Hello, I noticed that urho has its own containers such as hashmap etc. I was wondering if there is any kind of problem if I would use stl-container such as std::map. I am trying to make a map of all the buttons on my interface, so that I can resize them easier when resizing window on desktops. The problem I ran into with Urho3D-hashmap is that UIElement or Button-type components do not have parameterless constructor and therefore fails on build.
I tried to read the document about containers, it only had benefits on using urhos own containers, but if I correctly understood it, the stl-containers should work on all build systems?
On the other hand my method of having to resize every single component + font based on window size might be wrong way to approach resolution independent user interface. Basically I am planning on doing something like buttons text height is 1/20 pixels of the height of the screen, and then just add the text to a button. Then go through every single ui-component and resize them based on the “default” button height.
Edit: A random side note, the default font: “Anonymous Pro” is invisible at font height of 36, 47, 48 and 72. I made an issue in the github about this.
There’s nothing inherently wrong with using stl’s containers, but they do have some downsides. The main issue is that you don’t get to use the Reference Counter that all Urho3D objects are built on, and that can create weird issues with objects being unintentionally deleted.
Honestly, I wouldn’t use this approach for resolution independence. What I do, and what I did successfully with LibGDX, was to design my interface around a “target” resolution. Then I would calculate the scaling differences, and apply those to my object creation. In Urho3D, my approach has been to create the UI like normal, and use the setter functions to set the size. I would calculate the actual size by multiplying my target size with the scalar, and that would achieve resolution independence without deviating from the Urho3D way of managing things.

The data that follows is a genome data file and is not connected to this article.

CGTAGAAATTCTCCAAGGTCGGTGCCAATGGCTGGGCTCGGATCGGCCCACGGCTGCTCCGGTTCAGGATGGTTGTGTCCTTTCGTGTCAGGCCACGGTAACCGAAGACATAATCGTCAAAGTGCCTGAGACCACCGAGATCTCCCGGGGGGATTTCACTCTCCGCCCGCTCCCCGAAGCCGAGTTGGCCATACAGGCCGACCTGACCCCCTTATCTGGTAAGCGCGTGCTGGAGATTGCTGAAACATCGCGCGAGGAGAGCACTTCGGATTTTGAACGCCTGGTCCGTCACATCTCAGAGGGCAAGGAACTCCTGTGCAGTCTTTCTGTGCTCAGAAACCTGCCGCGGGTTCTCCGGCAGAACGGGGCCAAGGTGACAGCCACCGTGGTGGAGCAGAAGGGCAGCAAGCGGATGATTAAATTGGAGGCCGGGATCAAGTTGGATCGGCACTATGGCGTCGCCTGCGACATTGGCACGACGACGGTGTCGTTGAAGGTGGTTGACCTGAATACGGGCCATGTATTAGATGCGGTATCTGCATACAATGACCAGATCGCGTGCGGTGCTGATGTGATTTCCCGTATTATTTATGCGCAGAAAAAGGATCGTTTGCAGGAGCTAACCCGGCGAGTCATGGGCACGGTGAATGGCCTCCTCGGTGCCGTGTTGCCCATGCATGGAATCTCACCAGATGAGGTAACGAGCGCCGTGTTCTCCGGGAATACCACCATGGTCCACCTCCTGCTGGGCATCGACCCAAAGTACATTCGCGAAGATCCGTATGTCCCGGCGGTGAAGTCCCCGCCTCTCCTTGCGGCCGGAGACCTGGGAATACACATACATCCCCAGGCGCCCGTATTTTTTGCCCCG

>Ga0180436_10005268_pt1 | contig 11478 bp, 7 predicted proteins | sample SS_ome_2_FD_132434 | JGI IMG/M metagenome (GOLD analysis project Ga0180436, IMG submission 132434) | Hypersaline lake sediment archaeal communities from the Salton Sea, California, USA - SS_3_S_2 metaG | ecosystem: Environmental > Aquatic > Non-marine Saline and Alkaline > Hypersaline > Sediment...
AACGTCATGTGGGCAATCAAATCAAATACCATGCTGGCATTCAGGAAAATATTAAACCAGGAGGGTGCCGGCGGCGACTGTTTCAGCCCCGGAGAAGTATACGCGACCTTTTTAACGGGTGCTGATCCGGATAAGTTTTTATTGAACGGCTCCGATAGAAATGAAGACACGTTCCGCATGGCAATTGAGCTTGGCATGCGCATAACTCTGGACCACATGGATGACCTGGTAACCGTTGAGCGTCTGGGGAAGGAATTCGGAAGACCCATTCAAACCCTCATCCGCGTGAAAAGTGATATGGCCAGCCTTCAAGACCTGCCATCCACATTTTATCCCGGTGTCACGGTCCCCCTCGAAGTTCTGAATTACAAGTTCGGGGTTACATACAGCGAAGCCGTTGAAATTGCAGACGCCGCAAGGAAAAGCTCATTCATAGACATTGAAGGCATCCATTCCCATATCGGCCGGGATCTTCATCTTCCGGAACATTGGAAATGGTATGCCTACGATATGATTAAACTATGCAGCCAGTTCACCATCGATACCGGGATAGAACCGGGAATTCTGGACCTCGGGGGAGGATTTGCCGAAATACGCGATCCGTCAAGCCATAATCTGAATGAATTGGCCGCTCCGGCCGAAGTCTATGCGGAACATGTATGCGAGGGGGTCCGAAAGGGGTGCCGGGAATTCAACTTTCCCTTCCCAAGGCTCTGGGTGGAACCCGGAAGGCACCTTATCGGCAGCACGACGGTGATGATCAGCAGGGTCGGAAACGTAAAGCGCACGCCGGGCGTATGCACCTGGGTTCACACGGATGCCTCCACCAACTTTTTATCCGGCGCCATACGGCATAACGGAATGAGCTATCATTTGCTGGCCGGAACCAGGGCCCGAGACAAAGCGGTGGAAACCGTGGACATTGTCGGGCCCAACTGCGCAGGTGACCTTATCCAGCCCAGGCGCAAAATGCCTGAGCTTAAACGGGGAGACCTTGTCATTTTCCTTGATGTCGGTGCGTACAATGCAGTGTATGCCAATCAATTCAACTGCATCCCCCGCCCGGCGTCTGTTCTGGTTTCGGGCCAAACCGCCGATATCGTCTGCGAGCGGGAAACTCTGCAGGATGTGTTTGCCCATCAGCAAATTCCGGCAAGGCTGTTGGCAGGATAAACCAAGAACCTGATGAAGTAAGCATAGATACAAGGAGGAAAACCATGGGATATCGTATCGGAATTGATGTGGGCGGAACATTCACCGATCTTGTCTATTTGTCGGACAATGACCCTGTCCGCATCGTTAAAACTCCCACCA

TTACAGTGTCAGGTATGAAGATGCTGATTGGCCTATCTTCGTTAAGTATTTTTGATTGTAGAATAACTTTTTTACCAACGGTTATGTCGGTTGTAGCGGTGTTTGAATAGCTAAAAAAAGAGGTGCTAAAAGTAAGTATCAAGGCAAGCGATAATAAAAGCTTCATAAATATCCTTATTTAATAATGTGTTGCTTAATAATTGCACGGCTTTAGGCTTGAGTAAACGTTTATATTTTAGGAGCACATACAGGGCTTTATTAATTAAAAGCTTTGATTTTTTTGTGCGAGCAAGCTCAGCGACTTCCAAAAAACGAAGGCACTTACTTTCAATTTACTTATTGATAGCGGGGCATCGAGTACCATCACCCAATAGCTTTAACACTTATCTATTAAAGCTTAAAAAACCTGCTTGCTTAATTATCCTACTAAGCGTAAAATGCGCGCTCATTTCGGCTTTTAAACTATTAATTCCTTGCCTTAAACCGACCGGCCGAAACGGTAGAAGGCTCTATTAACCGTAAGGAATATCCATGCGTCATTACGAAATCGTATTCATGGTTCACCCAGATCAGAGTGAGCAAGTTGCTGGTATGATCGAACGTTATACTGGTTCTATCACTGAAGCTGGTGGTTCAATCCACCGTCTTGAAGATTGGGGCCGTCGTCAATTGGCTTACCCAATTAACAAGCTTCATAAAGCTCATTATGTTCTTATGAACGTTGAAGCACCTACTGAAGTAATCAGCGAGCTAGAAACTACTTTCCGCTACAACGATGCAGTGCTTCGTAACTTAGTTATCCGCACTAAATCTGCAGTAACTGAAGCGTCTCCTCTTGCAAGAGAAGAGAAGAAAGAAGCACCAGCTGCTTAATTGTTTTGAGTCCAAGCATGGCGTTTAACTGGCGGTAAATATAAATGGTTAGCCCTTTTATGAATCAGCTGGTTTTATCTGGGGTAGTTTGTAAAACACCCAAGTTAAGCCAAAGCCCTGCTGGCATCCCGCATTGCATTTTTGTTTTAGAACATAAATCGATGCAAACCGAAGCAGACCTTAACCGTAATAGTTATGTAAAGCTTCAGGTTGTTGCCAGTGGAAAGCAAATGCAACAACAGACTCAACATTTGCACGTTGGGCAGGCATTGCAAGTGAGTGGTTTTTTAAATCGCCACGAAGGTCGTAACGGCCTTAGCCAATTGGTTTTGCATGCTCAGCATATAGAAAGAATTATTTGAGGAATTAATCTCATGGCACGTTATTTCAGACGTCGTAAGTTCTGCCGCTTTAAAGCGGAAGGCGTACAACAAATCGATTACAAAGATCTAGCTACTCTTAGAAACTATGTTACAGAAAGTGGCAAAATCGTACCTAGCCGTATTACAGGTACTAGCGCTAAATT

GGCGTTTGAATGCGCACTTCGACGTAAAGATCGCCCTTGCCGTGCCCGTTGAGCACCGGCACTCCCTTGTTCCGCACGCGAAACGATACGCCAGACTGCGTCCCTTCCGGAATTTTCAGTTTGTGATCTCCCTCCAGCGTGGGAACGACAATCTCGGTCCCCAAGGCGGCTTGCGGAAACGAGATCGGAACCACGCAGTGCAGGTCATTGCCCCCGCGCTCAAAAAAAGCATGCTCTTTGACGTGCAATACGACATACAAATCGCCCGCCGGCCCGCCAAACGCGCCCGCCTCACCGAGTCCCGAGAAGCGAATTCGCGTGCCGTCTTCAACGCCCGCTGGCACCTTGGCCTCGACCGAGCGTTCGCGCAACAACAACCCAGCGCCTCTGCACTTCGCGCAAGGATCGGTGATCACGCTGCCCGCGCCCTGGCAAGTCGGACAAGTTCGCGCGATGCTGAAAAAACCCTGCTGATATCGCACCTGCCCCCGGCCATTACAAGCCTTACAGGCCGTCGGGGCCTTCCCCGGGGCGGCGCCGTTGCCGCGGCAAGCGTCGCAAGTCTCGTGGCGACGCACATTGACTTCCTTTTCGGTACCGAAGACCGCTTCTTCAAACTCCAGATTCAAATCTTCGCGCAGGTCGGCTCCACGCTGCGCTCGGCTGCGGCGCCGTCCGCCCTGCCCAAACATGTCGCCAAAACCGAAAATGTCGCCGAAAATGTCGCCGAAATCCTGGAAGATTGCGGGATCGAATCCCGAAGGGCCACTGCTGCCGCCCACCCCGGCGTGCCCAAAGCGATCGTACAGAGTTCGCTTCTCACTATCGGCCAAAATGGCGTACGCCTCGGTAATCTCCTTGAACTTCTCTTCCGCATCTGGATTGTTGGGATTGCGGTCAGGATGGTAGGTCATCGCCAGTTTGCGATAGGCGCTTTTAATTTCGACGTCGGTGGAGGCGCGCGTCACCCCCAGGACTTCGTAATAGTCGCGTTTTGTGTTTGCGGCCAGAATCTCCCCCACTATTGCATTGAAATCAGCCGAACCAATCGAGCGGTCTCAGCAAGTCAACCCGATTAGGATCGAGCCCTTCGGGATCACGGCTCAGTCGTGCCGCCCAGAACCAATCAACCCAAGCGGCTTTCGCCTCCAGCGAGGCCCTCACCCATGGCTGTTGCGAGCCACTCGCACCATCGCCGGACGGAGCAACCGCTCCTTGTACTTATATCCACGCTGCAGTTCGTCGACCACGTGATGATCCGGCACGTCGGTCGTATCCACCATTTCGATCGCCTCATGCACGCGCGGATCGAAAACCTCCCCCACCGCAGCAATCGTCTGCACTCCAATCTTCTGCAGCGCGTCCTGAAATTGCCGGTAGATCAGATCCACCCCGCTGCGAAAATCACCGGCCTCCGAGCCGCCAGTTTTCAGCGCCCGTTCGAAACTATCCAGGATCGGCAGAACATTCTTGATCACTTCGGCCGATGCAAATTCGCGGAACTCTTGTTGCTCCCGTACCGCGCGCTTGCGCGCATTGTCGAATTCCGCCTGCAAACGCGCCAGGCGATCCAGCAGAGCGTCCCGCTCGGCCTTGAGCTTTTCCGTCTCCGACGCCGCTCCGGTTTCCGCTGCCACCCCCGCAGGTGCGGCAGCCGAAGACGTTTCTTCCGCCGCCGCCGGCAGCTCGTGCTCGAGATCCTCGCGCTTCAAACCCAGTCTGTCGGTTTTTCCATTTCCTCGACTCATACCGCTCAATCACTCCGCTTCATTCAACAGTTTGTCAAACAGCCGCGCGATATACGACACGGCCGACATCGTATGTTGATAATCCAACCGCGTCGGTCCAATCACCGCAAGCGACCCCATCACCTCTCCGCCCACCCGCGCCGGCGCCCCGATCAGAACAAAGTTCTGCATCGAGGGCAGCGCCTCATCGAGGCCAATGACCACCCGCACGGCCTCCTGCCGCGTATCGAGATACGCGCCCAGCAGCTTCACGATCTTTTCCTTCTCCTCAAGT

Regardless of whether you use STL containers or Urho containers, you should not try to contain RefCounted subclasses like UI elements as value types; they’re not meant to be copied around, so the failure you observe is intentional. The containers actually don’t participate in the reference counting in any way, so from that point it’s not important which you use. But you should never use std::shared_ptr with Urho refcounted classes, as that uses its own (extrusive) reference counting and doesn’t work right with RefCounted intrusive counting.
The UI hierarchy already contains your UI elements and keeps them alive via SharedPtr vectors of child elements, so depending on which degree of safety and lifetime semantics you want you should use one of these:
HashMap<key, SharedPtr >
HashMap<key, WeakPtr >
The font rendering bug is likely due to FreeType itself, as the fonts seem to be correct sized but do not have any content. So updating FreeType seems like the only course of action to try.